Yorkshire health chiefs abandon emergency £14m cuts despite pressure from NHS leaders

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HEALTH chiefs have been forced to abandon controversial plans for an emergency package of NHS cuts worth nearly £14 million in the region.

No agreement could be reached on a series of measures to urgently reduce spending on services in North Yorkshire which are among the worst hit in the financial crisis engulfing the health service.

The breakdown came despite heavy pressure from national NHS leaders to cut overall costs amid accusations services covering 500,000 people in the Vale of York, Scarborough and Ryedale are “substantially overspending their fair share of NHS funding”

Officials have instead been ordered to find alternatives as financial problems deepen in the area, forcing bosses at York Teaching Hospital NHS trust to apply for the first time in its history for an emergency cash loan to pay its bills.

The difficulties come as pressure grows on Chancellor Philip Hammond to pump more money into the NHS in next week’s Budget in the wake of warnings the crisis risks damaging patient care.

The savings in North Yorkshire had focused heavily on restricting access to routine hospital care, triggering criticism patients’ legal rights to treatment could be breached.

But health leaders failed to reach common ground and are now discussing other measures. A reconfiguration of hospital services is likely in the longer term.

Coun Jim Clark, chairman of North Yorkshire Council’s health scrutiny committee, said the decision left local people “in limbo”.

“It’s very disappointing they’ve not been able to agree a way forward,” he said.

“It doesn’t look like they’re making any progress with finances at all.”

Sian Balsom, manager of patient group Healthwatch York, which spoke out against the original cuts, said it remained unclear what impact new measures would have on patient care.

“If it means maintaining the quality of care whilst reducing expenditure, we would welcome that, but until we know what that looks like for people, we would have a great deal of concern,” she said.

Difficulties imposing similar cuts in 14 areas under NHS England’s “capped expenditure process” have also emerged amid private criticism from managers the measures are “unrealistic” in the face of an unprecedented squeeze on funding and soaring demand for treatment.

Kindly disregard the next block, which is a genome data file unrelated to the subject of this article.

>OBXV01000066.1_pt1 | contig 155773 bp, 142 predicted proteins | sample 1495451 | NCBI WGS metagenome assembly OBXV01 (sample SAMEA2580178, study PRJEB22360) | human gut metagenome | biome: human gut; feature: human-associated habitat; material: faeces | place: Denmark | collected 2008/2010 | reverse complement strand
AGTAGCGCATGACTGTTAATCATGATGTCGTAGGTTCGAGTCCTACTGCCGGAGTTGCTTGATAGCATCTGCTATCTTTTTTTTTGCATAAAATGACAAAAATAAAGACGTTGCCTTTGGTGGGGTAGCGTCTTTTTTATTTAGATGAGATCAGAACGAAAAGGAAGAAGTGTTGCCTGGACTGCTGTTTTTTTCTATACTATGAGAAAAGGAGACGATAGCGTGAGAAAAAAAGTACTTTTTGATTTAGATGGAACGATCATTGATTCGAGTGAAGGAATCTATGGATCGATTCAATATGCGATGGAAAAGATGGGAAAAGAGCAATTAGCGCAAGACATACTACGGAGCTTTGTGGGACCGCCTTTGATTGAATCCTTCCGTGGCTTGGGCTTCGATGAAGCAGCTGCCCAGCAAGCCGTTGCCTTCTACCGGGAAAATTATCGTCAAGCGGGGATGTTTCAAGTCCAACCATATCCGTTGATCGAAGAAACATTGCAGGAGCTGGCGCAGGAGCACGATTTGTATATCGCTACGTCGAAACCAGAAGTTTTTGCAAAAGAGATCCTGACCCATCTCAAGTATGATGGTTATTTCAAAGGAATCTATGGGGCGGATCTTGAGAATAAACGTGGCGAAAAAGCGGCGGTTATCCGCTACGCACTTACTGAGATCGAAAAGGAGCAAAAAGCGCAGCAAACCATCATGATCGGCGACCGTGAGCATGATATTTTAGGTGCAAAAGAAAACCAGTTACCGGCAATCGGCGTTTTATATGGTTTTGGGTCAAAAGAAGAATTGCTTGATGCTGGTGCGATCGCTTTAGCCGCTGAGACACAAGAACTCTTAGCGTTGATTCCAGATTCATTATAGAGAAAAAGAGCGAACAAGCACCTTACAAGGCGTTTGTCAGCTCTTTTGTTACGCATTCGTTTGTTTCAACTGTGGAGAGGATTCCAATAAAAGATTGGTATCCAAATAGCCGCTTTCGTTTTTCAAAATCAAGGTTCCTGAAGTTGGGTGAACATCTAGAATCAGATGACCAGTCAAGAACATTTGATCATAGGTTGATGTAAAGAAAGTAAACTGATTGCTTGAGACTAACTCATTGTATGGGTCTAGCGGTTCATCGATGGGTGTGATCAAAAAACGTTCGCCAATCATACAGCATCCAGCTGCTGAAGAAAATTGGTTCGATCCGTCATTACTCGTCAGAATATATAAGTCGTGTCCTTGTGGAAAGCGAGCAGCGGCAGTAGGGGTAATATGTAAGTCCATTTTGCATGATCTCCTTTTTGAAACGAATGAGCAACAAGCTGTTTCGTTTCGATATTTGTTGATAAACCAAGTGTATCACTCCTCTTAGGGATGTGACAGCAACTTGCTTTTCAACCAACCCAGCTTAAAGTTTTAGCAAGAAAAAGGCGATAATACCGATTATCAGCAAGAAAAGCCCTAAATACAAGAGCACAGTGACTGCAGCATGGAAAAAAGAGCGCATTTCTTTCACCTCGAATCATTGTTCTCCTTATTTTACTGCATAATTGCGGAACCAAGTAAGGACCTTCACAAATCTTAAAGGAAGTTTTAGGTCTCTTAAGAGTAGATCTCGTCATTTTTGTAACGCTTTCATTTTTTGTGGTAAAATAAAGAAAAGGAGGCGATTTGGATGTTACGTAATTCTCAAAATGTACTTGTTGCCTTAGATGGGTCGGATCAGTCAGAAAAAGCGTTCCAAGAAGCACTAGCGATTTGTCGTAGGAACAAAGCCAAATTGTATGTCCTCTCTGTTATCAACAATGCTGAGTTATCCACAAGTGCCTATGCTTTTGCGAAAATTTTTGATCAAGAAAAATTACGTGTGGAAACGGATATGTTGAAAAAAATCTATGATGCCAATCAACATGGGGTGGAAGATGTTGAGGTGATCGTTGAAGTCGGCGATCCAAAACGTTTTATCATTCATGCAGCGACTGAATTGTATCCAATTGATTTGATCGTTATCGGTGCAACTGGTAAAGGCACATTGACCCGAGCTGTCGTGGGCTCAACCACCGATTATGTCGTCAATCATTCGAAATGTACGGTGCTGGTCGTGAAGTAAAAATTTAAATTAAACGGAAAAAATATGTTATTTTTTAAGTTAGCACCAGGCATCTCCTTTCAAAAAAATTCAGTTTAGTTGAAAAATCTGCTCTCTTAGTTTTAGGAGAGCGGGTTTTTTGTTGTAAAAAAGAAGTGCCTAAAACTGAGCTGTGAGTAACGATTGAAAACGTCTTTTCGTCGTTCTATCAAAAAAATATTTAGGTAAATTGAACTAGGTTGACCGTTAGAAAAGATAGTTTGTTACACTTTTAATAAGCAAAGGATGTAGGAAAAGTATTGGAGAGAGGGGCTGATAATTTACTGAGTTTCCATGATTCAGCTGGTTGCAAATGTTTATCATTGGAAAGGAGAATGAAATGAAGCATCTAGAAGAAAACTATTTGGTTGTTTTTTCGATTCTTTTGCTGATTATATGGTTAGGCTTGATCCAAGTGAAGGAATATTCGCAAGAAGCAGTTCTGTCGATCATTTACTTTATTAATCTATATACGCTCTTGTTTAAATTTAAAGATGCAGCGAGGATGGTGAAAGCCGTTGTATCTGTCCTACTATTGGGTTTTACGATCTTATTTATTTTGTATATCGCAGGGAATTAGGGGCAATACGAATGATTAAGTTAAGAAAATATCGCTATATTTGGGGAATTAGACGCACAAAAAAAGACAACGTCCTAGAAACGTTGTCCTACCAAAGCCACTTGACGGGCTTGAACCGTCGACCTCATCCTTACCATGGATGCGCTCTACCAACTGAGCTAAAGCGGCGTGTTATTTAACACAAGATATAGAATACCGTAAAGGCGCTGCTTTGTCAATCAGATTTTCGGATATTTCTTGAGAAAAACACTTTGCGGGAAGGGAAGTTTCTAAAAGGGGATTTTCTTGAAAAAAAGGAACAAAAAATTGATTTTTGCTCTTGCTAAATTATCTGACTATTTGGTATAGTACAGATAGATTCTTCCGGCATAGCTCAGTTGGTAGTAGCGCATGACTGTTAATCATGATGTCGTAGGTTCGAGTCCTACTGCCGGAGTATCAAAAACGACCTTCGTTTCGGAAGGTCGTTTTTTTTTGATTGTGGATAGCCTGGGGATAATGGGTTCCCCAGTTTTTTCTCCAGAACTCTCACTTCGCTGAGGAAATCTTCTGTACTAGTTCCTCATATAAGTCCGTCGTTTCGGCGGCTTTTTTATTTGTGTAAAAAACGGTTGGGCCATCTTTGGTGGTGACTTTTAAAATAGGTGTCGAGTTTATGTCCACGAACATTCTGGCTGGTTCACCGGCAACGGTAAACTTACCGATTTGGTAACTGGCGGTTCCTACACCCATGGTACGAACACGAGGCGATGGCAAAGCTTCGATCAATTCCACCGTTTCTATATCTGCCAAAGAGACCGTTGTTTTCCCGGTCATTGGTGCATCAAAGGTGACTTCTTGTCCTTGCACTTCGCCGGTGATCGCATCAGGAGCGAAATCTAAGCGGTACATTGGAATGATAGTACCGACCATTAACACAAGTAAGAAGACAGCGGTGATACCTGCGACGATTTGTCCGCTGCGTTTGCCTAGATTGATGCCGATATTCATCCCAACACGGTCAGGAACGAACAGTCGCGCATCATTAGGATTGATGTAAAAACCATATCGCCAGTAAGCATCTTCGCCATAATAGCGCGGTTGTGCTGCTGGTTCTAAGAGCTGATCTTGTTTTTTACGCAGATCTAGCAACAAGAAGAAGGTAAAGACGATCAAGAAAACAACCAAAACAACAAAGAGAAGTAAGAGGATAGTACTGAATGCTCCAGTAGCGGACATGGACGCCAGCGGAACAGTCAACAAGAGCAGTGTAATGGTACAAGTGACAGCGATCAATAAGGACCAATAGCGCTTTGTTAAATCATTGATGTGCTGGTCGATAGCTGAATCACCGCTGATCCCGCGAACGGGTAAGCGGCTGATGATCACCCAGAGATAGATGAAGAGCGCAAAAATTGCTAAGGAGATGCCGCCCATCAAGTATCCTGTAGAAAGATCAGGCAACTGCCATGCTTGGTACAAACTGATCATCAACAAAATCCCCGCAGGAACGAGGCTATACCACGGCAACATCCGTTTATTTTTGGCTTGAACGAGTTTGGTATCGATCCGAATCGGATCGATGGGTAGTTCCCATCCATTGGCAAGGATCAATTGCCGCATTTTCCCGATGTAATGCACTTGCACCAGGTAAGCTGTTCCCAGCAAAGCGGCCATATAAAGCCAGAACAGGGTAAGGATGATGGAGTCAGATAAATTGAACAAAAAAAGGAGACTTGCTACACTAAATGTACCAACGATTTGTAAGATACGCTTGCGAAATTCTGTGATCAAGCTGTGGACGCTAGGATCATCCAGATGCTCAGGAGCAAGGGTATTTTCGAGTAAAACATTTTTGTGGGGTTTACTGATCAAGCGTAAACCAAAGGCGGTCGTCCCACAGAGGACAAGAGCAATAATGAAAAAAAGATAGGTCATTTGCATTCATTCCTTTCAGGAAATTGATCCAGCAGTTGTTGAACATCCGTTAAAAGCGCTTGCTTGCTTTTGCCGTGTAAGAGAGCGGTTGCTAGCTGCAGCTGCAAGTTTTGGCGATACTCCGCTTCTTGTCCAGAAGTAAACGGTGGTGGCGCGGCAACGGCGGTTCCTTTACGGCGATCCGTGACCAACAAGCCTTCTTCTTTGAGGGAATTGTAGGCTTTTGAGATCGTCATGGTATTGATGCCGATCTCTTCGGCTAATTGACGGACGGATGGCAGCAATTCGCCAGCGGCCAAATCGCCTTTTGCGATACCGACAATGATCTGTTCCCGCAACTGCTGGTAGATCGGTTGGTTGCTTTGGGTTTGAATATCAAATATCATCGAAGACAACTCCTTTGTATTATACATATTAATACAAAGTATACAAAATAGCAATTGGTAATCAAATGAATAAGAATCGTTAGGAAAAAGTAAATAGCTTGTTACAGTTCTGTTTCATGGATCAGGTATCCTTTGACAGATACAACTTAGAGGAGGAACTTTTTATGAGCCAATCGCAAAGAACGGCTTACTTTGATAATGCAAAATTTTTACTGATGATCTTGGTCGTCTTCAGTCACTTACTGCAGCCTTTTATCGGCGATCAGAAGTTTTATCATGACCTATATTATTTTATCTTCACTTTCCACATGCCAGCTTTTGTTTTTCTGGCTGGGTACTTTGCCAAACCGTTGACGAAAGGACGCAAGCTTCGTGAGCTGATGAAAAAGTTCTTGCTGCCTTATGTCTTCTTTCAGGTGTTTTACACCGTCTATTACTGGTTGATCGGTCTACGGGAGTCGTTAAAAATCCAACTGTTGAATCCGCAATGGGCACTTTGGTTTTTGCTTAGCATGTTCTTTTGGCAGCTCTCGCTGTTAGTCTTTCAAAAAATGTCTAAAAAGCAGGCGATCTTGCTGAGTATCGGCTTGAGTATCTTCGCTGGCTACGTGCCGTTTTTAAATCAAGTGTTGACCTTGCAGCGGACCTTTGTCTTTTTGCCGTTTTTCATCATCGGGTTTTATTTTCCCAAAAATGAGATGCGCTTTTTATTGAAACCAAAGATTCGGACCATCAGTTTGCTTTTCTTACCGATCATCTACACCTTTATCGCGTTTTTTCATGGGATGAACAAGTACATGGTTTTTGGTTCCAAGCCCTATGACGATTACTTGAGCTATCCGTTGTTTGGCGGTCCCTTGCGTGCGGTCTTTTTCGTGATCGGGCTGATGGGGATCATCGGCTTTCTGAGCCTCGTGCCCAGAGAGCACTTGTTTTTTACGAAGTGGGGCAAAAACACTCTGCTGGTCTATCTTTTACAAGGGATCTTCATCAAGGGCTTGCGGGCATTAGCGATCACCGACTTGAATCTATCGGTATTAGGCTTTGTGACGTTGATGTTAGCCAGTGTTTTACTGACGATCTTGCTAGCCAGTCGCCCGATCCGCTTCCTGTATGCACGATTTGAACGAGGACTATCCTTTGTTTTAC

Phillippa Hentsch, head of analysis at NHS Providers which represents NHS trusts, said they were already working flat out to make savings and ensure patients receive safe, high-quality care.

“The additional savings required within the capped expenditure process could only be realistically achieved by cutting or re-configuring services in ways that are neither realistic nor reasonable,” she said.

“We cannot expect NHS providers to stop delivering treatment that the public would expect without a full and open debate about what the health service can deliver with the money available.

“Ahead of the Budget, we urge the chancellor to tackle the real underlying problem – which is the gap between what the NHS is being asked to deliver and the funding available.”

Latest figures show the York trust’s forecast deficit has grown to £17m for 2017-18 as it implements £23m in efficiency savings.

Shortages of doctors and nurses have driven up costs of temporary staff and it is also facing pressures from the additional cost of providing services at Scarborough’s hospital.

In a statement, Vale of York Clinical Commissioning Group (CCG) said the capped expenditure process remained in place and it continued to work with partners to cut overall costs of healthcare.

“The CCG has an improved financial position compared to last year, however the requirements for further financial efficiencies are challenging and the CCG is continuing to pursue further opportunities to reduce costs.”

Controversial savings measures have already been imposed in the area including temporary bans on obese patients and smokers undergoing routine surgery which are due to save £3m in the Vale of York in the 12 months to March.

Health service leaders have claimed an extra £4 billion a year is needed to deal with demand for care nationally.

NHS England chief executive Simon Stevens last week called on politicians to honour Brexit cash promises of an extra £350m a week for the health service, warning five million people will be on waiting lists by 2021 unless new funding is found.